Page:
!My history teachers would be so proud!

And being my first historical fiction WIP, I'm staying local. (Also, I do a great old school NC country dialect. So I gotta represent.) I've even been lucky enough to meet some local history buffs while exploring some of the older homes in the area.

Harris House, central NC
It was an honor to meet one of the Harris'. I have to admit that I had to apologize for groaning when he first approached my family and I. To be fair, we used to get chased off of old properties quite regularly when we were younger, and the skepticism of someone approaching has never fully waned. Ha! However, Mr. Harris' company and eagerness to share his family's history was greatly appreciated. His mother was born in this house, and he had many wonderful recollections of his relatives enjoying their time here.

Harris House, original homestead before front addition

I also plan to track down a local historian and follow him around like that weird little thing from 'Lord of the Rings' (you know, "My precious, my precious.") Hahaha! Okay, I won't go that far. 

There is nothing more important (especially while researching) than being able to talk to locals because they have special insights into the area that books and online research just can't capture. They bring stories that have been passed down through generations. They can mentally relandscape a home or area, allowing you to see it as it once was: Grand, prominent, busy, loved. Most importantly, they bring heart to history. And as a writer, I want my backdrop as well as my characters to have heart.I want the area to be its own character in a story.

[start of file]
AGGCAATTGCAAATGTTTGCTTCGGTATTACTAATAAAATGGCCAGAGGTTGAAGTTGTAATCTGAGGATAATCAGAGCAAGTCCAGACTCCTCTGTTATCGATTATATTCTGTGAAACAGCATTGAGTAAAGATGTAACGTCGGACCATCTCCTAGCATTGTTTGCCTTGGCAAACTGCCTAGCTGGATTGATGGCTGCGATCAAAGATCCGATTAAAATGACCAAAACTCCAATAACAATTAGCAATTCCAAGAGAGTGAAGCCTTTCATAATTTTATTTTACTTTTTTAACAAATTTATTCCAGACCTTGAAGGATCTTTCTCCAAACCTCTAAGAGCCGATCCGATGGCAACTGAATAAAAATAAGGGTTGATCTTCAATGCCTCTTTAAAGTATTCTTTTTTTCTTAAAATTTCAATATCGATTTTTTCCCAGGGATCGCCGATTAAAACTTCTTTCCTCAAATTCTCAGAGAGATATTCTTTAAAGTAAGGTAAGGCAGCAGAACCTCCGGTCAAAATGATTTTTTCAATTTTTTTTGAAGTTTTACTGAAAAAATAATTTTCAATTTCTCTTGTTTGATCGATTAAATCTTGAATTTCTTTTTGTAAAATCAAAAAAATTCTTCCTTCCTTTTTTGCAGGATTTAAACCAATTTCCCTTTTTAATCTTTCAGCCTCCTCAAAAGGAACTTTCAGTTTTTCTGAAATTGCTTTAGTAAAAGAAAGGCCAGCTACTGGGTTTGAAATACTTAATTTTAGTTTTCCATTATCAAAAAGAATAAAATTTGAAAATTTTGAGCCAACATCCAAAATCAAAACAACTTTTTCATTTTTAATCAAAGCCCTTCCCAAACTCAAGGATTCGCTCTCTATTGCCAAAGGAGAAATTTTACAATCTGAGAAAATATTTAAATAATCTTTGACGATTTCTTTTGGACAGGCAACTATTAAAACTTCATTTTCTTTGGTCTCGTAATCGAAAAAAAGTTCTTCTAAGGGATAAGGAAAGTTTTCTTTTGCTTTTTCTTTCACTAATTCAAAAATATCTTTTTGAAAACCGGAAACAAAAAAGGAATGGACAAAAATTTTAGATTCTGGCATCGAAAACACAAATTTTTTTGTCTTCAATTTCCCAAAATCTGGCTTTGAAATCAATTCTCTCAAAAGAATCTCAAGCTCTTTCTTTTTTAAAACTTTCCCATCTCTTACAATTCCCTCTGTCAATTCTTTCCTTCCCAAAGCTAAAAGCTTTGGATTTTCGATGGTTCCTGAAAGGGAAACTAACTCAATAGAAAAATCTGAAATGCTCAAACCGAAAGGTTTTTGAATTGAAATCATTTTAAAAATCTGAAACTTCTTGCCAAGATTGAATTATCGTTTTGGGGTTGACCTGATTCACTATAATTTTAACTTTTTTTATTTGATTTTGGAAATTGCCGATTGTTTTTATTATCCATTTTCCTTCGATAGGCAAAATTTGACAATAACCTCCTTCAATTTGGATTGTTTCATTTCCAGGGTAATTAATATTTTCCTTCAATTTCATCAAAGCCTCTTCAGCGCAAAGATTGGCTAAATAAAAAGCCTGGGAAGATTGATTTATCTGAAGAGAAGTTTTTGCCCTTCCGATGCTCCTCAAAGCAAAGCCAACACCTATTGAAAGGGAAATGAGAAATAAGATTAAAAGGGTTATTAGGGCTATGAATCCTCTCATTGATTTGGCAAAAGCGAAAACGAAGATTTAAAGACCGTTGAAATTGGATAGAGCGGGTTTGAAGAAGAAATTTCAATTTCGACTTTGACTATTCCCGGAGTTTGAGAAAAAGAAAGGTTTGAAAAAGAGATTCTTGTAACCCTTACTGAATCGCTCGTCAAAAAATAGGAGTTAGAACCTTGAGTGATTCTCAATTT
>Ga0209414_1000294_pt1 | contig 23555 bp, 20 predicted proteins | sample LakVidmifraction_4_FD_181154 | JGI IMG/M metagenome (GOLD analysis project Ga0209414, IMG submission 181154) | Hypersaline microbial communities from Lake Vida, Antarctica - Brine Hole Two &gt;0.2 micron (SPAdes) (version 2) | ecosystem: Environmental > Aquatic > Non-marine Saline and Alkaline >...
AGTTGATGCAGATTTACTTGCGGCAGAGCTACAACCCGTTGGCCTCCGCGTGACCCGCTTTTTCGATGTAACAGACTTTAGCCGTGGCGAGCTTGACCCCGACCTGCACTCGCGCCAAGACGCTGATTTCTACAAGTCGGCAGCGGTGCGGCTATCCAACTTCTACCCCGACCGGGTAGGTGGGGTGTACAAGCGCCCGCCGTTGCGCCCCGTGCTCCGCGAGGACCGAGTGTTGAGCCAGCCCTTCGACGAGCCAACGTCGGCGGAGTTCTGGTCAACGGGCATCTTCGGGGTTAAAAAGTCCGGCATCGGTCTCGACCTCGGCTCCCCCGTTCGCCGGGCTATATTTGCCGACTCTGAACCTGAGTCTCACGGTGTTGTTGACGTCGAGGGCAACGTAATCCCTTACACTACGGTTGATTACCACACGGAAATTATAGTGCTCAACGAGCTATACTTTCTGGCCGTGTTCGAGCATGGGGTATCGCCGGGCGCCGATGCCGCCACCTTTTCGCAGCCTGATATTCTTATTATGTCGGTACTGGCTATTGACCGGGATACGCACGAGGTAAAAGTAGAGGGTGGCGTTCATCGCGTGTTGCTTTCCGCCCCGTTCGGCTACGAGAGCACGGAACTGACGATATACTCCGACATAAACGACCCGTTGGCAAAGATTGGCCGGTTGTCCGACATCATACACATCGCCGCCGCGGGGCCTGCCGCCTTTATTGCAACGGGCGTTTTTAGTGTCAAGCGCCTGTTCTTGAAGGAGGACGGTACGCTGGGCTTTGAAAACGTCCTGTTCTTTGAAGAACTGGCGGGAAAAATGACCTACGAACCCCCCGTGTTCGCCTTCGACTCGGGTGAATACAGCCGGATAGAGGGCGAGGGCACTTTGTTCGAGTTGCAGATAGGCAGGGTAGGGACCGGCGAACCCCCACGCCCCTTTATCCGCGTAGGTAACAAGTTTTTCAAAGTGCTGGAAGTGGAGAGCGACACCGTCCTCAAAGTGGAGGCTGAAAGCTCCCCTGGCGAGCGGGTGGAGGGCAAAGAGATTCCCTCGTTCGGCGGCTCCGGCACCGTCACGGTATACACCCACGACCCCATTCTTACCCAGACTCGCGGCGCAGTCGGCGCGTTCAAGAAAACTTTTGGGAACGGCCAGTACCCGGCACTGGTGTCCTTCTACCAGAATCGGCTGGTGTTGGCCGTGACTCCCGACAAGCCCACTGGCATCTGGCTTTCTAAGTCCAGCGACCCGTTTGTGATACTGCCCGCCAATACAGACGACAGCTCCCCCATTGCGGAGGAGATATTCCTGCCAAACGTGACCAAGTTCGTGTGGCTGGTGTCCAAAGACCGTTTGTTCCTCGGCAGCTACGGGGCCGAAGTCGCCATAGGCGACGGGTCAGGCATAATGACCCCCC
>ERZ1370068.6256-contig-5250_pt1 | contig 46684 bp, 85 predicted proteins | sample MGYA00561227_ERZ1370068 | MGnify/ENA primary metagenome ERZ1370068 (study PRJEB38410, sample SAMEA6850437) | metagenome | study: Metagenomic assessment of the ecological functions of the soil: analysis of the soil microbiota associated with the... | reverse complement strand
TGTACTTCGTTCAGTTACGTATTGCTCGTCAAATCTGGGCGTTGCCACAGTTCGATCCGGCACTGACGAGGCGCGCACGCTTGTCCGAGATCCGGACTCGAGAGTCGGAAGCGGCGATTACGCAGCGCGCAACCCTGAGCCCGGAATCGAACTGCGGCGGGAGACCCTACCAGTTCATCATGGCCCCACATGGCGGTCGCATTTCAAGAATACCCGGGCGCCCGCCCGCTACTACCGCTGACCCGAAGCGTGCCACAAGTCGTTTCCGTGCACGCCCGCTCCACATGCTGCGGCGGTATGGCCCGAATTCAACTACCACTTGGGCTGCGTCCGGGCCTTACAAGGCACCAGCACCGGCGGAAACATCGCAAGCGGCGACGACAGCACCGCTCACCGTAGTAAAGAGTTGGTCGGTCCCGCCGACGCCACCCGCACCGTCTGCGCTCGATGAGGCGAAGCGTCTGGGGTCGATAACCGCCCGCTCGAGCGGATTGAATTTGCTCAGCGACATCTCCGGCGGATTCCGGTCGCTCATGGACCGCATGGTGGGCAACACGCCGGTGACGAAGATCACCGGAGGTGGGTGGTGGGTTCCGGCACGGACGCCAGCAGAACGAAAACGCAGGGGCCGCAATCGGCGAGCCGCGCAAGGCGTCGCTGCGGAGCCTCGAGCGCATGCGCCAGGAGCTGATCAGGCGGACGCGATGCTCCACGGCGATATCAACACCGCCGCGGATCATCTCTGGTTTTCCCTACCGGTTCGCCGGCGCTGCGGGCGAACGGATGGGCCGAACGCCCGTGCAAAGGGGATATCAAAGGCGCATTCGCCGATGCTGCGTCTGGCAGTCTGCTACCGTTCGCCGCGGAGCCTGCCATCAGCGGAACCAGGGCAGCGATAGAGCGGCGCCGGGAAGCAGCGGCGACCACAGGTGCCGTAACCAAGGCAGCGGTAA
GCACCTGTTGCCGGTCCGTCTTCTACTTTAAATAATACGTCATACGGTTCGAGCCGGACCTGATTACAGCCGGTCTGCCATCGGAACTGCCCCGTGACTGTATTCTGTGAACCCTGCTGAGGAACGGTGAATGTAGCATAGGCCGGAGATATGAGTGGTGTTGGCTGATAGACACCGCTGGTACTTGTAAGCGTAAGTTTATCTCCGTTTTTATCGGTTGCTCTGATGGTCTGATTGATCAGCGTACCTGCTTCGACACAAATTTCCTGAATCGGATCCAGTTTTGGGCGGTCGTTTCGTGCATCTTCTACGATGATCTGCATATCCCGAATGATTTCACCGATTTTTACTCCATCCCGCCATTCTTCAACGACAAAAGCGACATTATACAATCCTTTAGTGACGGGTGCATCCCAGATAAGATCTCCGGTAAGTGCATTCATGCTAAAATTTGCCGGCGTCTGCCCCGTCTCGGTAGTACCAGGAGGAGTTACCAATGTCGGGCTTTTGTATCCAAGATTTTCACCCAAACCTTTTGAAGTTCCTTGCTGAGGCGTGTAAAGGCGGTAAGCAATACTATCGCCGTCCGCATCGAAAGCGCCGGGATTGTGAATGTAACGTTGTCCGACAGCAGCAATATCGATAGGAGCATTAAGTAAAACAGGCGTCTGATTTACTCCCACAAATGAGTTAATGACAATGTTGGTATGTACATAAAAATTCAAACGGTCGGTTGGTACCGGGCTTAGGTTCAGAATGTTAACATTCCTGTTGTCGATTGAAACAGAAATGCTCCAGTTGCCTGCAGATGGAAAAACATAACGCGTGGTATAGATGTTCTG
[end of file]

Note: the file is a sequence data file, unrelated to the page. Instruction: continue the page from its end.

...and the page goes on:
That is probably the greatest lesson, to date, that I have learned while researching for historical fiction purposes. 

Have you learned any great tips while researching for your next novel?


Thank you Mr. Harris for taking the time to share your family with my family! It has definitely inspired me to strive to capture the life of an area and era in my writing.  


Friday, March 28, 2014

As It Turns Out...

I made a life choice a few months ago to take things more seriously, talk less, and listen more. Honestly, I felt like I was always talking, but never really saying much, and missing a lot that was being said around me. So I cut out the shenanigans and focused on work. Errr...I tried to, at least.

As it turns out...

No one else was really saying much. And I'm apparently incapable of leading a focused, serious adult life. But I have learned a few things about myself and have accepted them, like...I will never have "it" completely together. I will rarely be on time, no matter how hard I try or how many stink-eyes I deflect. And in particularly cumbersome time limits, I will always dump my flippin' drink on my flippin' crotch in my flippin' car. But there is always a silver lining. Though I am terribly inefficient, it turns out that I can be wildly innovative.

For example, the cats ran out of food last week. Did I panic? No. Did I forget to go to the store and buy more cat food right away? ......Of course...... BUT, as their human, I hunted and gathered some dog food, which I immediately smashed into cat-size bits. Cat-tastrophy avoided!  

As it turns out...
I should have just rolled with it. Rather than agonize over having (or not having) something awesome to say, I should have accepted my inner Gina Linetti (Brooklyn Nine-Nine) and let her out, jumpsuit and all.

As it turns out...

Being too serious is just as destructive as not being serious at all. 

Who wants to be...
http://vegancinegrub.blogspot.com/2011/07/breakfast-club.html
The serious kid who can't make the lamp work,

when I can be...
http://vegancinegrub.blogspot.com/2011/07/breakfast-club.html
The weird girl who throws bologna?